South Korean shares closed a tad lower Wednesday, erasing earlier gains amid rising US-China tensions over a new security law in Hong Kong imposed by China's central government. The Korean won fell against the US dollar.
The benchmark Korea Composite Stock Price Index (KOSPI) lost 1.63 points, or 0.08 percent, to close at 2,106.70. Trading volume was moderate at about 1.1 billion shares worth some 10.1 trillion won ($8.4 billion), with losers outnumbering gainers 482 to 356.
Foreigners sold a net 166 billion won, extending a selling streak to a third session. Institutions bought a net 152 billion won, with retail investors purchasing a net 10 billion won.
The index got off to a strong start on hopes for an economic rebound but turned south in the afternoon amid concerns over the latest developments in Sino-American political frictions over Hong Kong.
"Despite positive leads from the US economic indices, concerns have been building up over the US-China political tensions," Lee Kyung-min, an analyst at Daeshin Securities, said.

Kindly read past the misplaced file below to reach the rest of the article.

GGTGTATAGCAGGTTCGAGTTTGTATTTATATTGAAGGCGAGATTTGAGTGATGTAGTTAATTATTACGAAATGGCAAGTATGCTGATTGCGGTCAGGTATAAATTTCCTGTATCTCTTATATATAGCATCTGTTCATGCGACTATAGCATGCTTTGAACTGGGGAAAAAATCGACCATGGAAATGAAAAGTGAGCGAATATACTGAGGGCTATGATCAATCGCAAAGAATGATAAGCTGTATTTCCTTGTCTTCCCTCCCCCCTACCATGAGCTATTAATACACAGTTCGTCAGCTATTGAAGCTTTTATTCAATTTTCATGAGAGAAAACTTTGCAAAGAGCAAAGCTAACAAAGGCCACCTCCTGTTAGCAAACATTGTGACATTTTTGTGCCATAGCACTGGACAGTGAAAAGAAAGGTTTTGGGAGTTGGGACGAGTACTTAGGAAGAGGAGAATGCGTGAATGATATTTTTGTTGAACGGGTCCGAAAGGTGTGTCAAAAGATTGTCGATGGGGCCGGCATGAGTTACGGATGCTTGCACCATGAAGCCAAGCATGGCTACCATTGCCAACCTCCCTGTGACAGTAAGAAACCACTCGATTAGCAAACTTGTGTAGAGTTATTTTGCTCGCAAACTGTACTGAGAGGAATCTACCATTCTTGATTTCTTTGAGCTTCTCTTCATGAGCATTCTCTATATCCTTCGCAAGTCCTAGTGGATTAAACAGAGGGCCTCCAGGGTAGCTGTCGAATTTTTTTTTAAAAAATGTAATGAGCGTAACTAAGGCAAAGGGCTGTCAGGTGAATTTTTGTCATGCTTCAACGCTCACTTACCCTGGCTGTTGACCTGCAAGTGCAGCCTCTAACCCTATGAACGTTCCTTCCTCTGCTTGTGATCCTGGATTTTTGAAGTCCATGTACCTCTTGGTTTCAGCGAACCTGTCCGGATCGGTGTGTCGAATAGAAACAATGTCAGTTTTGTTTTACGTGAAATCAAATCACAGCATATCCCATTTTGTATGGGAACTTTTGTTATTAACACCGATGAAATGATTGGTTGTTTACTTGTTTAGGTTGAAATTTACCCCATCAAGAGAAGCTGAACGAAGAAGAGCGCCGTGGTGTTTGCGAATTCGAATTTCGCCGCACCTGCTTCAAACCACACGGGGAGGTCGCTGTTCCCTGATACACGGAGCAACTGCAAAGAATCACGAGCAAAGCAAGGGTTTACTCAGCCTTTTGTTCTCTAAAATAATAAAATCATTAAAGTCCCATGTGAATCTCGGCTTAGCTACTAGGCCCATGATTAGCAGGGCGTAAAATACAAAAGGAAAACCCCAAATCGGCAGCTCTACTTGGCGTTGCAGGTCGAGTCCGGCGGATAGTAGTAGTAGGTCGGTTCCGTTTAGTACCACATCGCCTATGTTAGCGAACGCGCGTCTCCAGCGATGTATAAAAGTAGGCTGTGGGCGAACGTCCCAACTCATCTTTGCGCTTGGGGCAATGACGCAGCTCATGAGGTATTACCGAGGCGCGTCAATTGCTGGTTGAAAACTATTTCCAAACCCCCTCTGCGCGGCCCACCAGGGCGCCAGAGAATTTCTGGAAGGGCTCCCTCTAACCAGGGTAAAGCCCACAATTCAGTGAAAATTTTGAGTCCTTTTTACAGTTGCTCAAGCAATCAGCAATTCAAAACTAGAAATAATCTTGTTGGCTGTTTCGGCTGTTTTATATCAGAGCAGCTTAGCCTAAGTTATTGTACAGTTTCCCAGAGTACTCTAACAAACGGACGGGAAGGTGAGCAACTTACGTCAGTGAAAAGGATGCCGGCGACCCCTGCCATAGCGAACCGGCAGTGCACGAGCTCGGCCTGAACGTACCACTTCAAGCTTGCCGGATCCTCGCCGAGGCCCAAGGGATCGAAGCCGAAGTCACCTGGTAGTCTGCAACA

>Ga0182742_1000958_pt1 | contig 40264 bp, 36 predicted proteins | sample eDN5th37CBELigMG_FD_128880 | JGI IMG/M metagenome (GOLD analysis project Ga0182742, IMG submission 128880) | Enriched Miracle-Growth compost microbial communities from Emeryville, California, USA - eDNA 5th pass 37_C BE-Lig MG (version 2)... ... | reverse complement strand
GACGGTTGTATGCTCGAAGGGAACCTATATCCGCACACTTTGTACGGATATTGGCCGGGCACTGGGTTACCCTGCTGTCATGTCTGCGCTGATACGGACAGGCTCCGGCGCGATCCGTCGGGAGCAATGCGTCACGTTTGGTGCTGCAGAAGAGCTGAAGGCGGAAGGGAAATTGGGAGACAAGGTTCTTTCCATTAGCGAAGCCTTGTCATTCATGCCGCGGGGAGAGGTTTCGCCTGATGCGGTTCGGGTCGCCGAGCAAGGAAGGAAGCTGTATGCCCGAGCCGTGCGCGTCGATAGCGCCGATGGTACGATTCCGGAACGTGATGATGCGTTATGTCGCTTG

"The index swung to losses in the afternoon following some related events, such as China's complaint that the US is crossing the line over the Hong Kong national security law issue," he added.
China's complaint came hours after US President Donald Trump wrote on Twitter that he's "more and more angry at China" over the new coronavirus pandemic.
Market concerns also grew as South Korea's exports dropped for a fourth consecutive month in June. The US and China are South Korea's two largest trade partners.
In Seoul, market heavyweights closed mixed.
Market bellwether Samsung Electronics slid 0.38 percent to 52,600 won, while No. 2 chipmaker SK hynix added 0.24 percent to 85,300 won.
Top pharmaceutical firm Samsung BioLogics tumbled 2.97 percent to 752,000 won, while leading chemical maker LG Chem gained 0.20 percent to 491,500 won.
The local currency closed at 1,203.40 won against the US dollar, down 0.40 won from the previous session's close.
Bond prices, which move inversely to yields, closed lower. The yield on three-year Treasurys rose 0.5 basis point to 0.847 percent, and the return on the benchmark five-year government bond added 2.1 basis points to 1.132 percent. (Yonhap)